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Vis Neurosci. 1991 Jul-Aug;7(1-2):13-33.

Neuronal basis for parallel visual processing in the fly.

Author information

1
Division of Neurobiology, University of Arizona, Tucson 85721.

Abstract

Behavioral and electrophysiological studies of insects demonstrate both spectrally independent and chromatically dependent behaviors and interneurons. This account describes the neuroanatomical identification of two parallel retinotropic subsystems, one supplying descending channels to spectrally independent neck and flight motor circuits, the other supplying polychromatic channels to neuropils associated with leg motor circuits in the thoracic ganglia. In the compound eye, two classes of photoreceptors contribute to each of several thousand sampling units. High-sensitivity, chromatically uniform short-axon photoreceptors (R1-R6) supply the lamina's external plexiform layer and are presynaptic to L1, L2 efferents. These project in parallel with a second system of trichromatic long-axon receptors and the L3 efferent. Both pathways supply columns of the medulla, equal in number to ommatidia. Golgi and cobalt-silver impregnation demonstrates that neurons from the medulla diverge to two deeper regions, the lobula plate and lobula, the former a thin tectum of neuropil dorsal to the more substantial lobula. Layer relationships between medulla neurons and their afferent supply suggest that the lobula plate and lobula are each supplied by one or the other, but not both, of the two parallel subsystems. Independence of the two parallel pathways is suggested by ablation of the photoreceptor layer leading to selective degeneration of the motion-sensitive lobula plate neuropil. In addition, octets of small-field neurons associated with the R1-R6/L1, L2 pathway give rise to synaptic complexes with motion-sensitive neurons of the lobula plate. A variety of behavioral and electrophysiological studies provide supporting evidence that certain insects possess parallel visual pathways comparable to the magnocellular and parvocellular subsystems of primates.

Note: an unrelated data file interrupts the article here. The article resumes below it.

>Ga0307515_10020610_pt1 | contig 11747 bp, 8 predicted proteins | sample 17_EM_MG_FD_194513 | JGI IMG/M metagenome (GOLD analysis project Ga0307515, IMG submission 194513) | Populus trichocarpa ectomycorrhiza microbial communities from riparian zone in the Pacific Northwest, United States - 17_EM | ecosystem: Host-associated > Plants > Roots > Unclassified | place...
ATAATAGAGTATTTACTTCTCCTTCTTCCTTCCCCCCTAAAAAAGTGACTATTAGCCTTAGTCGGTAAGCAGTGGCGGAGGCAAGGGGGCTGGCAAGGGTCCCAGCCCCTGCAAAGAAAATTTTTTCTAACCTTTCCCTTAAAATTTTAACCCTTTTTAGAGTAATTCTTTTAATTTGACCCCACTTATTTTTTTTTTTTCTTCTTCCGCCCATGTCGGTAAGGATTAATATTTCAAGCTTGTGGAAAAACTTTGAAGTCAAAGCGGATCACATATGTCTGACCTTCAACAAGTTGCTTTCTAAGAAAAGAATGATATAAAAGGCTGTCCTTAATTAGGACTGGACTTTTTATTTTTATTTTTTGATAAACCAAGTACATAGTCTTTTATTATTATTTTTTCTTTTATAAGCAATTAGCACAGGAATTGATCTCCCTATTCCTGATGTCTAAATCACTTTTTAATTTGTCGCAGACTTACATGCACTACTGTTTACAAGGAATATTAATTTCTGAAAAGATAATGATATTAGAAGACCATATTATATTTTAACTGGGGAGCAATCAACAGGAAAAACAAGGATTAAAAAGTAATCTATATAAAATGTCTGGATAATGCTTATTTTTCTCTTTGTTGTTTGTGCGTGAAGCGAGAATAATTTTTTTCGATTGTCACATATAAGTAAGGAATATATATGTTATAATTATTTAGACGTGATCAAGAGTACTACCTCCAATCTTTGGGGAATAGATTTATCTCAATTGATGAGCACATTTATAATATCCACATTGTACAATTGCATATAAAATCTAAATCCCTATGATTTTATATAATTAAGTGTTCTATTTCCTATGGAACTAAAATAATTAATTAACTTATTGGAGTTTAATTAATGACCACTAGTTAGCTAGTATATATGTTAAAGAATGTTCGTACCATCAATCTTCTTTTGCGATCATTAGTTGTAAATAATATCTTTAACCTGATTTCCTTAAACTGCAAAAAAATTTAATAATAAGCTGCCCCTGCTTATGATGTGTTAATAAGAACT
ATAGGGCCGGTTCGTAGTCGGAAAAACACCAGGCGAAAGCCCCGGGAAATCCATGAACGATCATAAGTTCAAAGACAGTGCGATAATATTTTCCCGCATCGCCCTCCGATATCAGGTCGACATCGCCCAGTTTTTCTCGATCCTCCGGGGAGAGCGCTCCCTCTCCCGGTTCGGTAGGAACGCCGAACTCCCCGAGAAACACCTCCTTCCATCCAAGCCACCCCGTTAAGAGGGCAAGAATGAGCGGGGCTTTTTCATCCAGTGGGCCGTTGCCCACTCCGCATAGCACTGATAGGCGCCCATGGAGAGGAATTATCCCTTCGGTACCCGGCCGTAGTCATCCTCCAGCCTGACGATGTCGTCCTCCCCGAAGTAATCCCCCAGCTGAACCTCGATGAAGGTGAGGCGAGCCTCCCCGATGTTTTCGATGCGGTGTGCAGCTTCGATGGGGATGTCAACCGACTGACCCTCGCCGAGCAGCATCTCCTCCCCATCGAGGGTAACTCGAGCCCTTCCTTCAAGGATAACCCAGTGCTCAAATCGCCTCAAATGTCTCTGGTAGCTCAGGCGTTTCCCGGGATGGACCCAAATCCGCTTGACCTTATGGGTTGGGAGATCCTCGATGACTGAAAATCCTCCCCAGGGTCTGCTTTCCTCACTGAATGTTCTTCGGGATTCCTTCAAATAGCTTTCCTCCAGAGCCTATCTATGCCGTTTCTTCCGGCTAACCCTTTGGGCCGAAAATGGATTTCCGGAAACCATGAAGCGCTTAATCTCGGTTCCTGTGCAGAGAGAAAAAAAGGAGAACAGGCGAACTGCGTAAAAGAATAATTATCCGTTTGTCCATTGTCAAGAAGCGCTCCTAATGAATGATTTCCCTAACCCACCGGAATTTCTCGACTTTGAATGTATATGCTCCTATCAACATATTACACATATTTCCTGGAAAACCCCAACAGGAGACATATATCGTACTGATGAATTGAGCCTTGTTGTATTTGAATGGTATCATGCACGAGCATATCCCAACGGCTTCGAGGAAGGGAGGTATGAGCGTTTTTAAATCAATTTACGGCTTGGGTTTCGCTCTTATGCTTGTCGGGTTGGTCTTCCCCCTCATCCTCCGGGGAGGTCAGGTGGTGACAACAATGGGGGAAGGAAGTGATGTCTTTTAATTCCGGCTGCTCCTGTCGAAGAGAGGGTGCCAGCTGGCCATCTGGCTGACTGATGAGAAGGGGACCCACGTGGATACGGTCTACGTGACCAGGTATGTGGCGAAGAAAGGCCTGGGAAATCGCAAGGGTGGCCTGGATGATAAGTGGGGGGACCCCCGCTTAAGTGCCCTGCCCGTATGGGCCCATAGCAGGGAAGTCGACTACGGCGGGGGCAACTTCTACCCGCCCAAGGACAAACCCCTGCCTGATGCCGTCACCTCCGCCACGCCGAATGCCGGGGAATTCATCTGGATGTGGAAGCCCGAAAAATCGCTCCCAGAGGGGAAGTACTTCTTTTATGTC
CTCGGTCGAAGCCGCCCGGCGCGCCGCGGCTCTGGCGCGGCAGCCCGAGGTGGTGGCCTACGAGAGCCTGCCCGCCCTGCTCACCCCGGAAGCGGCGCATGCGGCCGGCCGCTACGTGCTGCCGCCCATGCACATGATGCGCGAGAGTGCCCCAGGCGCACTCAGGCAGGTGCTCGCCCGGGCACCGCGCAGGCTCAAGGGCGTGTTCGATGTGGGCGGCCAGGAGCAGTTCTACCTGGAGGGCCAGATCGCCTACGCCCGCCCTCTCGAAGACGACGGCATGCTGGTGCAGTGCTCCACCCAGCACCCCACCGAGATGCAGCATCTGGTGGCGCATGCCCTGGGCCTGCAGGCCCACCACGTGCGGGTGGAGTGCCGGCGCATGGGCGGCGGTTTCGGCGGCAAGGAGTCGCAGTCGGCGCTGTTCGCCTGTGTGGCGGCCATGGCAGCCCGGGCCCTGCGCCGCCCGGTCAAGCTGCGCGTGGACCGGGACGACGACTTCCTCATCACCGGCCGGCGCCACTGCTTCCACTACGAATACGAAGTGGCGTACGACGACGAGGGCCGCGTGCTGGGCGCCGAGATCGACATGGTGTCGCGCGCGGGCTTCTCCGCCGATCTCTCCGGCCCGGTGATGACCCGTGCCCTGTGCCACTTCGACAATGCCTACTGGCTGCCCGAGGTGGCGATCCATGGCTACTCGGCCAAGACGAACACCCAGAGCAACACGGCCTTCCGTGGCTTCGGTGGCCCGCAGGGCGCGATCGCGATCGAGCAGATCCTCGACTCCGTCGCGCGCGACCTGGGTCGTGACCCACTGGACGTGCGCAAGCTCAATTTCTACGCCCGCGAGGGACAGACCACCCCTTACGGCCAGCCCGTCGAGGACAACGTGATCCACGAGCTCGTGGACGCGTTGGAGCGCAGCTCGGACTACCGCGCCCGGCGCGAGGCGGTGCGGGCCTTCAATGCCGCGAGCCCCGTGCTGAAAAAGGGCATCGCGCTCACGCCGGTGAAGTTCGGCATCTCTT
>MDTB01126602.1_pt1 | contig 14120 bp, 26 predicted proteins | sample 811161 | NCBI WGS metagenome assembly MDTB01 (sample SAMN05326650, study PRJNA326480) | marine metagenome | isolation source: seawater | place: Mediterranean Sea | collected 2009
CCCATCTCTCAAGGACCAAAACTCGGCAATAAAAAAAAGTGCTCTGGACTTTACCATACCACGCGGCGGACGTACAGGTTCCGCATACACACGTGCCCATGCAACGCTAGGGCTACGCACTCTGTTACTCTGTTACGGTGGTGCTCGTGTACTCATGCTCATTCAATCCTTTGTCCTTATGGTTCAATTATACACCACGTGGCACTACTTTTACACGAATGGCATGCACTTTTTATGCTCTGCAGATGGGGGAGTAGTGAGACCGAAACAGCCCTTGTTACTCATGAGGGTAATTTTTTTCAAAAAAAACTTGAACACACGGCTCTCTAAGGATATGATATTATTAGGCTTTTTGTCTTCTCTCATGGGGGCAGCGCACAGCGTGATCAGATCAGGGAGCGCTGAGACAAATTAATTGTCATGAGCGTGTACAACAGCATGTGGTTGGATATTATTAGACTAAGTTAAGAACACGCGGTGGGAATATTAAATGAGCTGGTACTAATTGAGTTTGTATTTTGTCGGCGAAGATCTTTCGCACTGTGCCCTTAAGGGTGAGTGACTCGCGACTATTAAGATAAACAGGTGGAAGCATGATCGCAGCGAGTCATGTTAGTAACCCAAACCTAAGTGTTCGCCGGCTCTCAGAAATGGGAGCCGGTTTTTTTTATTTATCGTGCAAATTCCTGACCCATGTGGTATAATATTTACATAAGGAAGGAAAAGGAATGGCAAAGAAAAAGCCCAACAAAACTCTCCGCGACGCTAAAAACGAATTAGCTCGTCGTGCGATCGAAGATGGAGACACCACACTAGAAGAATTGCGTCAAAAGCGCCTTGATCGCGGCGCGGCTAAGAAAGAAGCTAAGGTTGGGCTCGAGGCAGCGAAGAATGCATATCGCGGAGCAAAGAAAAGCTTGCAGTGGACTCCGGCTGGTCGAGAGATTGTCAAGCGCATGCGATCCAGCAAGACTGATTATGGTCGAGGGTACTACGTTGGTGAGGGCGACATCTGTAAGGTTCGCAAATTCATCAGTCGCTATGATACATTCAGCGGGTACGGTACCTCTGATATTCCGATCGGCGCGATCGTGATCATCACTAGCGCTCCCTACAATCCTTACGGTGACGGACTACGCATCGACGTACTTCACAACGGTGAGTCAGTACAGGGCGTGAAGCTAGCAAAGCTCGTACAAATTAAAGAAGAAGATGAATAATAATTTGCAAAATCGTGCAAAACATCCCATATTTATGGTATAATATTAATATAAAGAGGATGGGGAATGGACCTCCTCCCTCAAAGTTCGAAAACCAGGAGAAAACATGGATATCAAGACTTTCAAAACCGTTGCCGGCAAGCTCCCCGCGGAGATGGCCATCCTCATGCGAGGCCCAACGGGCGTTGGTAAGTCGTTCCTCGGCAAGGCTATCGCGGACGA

PMID:
1931797
DOI:
10.1017/s0952523800010919
[Indexed for MEDLINE]

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